In a landmark case that is said be the first discrimination case of it’s type, a Chinese transgender man has won a wrongful dismissal case.
The court case came from the fact that the man in question, identified only as Chen, was fired after a week on the job at a medical clinic in south-West China. The court ruled that Chen was fired illegally.
However, the judge stopped short of forcing the former employer to apologise and also didn’t say that Chen’s dismissal was due to his gender identity. Chen was awarded 2,000 yuan (£234), a month’s wages, as a result of the ruling.
While the judge stopped short of saying that Chen’s dismissal was due to him being transgender, comments from the manager of the Ciming Health Checkup Centre did suggest that was the case.
The manager said at the time: “Chen’s appearance really didn’t fit our standards.”
Chen spoke to the Guardian about his case, saying: “I have always said this case was never about the money. This lawsuit was about three things: dignity, raising awareness of transgender and other sexual minorities, and pushing for anti-discrimination legislation.”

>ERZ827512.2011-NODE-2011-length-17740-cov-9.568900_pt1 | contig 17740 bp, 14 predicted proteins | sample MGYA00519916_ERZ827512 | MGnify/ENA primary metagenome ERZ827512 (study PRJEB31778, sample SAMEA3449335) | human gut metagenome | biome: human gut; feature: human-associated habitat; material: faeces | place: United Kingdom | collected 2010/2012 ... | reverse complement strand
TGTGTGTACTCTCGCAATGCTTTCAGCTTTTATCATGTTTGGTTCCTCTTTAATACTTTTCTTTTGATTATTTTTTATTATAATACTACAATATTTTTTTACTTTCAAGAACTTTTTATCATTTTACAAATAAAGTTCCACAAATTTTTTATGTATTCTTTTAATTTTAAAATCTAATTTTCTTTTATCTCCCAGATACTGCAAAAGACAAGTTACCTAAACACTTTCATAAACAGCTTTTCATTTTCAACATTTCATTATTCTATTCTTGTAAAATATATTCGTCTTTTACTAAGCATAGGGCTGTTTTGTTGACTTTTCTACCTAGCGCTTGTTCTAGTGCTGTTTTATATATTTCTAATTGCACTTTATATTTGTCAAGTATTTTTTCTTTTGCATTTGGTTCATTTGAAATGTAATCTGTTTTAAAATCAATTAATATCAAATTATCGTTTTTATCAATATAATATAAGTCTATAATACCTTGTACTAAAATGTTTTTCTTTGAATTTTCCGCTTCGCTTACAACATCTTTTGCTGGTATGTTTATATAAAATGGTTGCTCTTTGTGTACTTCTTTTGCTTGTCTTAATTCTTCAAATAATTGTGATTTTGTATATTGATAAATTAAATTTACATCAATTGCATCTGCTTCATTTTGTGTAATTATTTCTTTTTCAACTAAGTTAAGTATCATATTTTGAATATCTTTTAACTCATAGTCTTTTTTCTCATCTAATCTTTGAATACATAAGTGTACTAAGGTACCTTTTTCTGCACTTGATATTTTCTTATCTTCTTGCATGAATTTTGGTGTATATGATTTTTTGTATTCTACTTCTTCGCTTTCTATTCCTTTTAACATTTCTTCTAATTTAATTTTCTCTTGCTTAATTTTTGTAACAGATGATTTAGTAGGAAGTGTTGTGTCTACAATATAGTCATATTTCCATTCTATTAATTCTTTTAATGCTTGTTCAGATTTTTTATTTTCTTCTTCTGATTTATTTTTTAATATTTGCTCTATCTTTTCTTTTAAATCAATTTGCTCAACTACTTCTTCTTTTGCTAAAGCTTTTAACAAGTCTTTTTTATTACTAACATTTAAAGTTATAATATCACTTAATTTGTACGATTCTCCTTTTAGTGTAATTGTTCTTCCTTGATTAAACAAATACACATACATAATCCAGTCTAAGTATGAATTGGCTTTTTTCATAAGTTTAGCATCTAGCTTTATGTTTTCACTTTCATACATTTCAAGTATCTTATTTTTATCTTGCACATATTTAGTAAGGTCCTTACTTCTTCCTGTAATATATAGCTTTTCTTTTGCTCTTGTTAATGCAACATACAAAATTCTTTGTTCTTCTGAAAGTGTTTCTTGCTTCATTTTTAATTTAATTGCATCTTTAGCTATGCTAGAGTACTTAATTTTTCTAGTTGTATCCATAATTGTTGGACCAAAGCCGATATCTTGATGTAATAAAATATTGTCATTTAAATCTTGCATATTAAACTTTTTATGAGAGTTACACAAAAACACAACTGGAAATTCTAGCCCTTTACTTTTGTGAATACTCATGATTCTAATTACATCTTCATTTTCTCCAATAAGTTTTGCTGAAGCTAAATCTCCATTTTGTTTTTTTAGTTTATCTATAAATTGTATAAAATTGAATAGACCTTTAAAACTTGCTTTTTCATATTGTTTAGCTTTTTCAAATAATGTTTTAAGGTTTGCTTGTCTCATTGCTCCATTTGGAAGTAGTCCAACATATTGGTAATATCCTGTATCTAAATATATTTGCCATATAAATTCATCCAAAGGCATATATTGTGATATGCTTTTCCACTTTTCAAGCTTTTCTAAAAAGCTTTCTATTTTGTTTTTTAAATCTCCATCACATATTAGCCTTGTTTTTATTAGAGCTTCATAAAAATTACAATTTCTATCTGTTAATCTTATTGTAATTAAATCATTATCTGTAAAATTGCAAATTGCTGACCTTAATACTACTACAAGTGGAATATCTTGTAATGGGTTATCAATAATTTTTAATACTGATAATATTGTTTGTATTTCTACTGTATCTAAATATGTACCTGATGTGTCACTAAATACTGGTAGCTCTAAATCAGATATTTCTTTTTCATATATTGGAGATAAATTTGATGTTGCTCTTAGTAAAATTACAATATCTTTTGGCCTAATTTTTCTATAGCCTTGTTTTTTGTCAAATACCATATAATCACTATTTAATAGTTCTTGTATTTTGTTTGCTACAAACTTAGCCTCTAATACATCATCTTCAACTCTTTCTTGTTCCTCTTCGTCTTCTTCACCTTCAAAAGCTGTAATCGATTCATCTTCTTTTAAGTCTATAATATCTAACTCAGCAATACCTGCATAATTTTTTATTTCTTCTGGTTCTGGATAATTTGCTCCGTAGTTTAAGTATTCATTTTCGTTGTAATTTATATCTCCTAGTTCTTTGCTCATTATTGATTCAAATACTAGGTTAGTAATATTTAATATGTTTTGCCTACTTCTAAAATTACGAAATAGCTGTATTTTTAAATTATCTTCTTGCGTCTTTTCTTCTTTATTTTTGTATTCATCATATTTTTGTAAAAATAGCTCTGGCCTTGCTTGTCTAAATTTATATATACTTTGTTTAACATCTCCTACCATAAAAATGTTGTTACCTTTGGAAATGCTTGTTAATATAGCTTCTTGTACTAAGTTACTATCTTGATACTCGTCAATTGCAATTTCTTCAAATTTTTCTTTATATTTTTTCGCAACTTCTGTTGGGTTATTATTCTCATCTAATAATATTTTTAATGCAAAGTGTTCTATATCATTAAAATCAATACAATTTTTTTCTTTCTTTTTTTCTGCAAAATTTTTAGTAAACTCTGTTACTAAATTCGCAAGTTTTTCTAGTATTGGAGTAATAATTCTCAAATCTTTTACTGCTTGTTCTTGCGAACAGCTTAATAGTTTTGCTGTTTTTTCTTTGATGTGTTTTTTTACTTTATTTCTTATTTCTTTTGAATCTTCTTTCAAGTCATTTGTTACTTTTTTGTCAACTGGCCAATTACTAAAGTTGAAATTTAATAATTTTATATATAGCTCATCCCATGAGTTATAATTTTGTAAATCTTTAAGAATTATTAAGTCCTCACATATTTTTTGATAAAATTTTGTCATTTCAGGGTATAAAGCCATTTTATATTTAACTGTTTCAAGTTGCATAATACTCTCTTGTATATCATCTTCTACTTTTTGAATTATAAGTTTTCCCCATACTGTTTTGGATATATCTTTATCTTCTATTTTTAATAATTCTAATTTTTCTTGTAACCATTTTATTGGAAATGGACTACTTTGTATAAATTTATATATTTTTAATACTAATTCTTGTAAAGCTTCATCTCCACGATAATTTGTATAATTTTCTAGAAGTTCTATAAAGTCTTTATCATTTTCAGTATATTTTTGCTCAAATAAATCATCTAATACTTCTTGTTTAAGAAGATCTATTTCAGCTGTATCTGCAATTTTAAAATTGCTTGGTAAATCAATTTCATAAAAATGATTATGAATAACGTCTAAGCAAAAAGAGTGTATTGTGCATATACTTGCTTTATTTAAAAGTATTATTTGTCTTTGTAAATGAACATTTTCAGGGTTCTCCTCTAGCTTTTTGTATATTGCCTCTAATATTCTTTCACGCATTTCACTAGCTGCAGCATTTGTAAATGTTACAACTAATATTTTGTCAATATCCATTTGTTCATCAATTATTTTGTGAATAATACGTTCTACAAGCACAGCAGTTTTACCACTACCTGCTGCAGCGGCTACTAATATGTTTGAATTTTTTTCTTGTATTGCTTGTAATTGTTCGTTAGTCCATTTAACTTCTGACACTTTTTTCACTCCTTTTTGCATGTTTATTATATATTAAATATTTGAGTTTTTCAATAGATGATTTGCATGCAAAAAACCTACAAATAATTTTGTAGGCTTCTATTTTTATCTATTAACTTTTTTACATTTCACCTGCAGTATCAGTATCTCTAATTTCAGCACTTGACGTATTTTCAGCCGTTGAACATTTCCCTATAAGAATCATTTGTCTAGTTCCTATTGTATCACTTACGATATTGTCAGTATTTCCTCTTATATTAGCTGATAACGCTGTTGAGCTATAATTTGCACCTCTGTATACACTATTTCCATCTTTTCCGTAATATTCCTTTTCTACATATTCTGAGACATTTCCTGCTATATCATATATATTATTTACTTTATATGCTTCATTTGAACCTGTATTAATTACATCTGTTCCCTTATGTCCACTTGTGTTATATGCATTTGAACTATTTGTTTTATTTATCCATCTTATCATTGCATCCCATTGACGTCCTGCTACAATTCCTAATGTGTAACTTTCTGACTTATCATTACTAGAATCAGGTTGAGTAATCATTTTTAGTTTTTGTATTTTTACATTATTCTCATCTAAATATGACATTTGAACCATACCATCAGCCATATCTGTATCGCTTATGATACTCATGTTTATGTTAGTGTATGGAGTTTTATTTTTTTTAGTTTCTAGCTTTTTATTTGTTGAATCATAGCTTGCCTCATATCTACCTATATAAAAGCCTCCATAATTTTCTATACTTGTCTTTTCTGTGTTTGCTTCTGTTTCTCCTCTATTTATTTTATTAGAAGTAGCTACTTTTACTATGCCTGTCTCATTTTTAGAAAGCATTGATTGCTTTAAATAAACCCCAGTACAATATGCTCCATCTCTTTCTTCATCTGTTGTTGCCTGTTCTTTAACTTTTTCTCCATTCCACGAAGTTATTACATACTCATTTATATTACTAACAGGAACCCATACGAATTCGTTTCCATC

While Chen is pleased with the outcome of the case, it seems he intends to keep pushing legal proceedings so he can get a public apology from the company. He also expressed hopes that his case would drive anti-discrimination legislation to help protect people like him.
“A lot of people face workplace discrimination but they don’t dare step forward,” Chen said. “I felt like it was my responsibility to speak up.”
Also at the time of starting his case, he said: “I wanted to defend my own rights and to receive the respect that I deserve. I also want to use this case to teach LGBT people how to defend our own rights and give ourselves a voice … What we need is a harmonious and mutually respectful society.”
But Wang Yongmei, one of Chen’s lawyers, does not seem particularly optimistic about the chances of Chen’s case having any impact on discrimination law. China is a deeply conservative country when it comes to matters of sexuality and gender, being gay was still illegal not all that long ago as it was decriminalised in 1997.
Wang said: “I’m not very optimistic that the employment situation of transgender people will change as a result of this case.We still don’t have anti-discrimination legislation and I fear the lesson companies will learn from this case is to change direct intolerance into indirect prejudice.”
Let’s hope that Wang’s predictions are wrong, but given how slow China has been to change and how they have shown anti-LGBT leanings in 2016, he will probably end up being correct.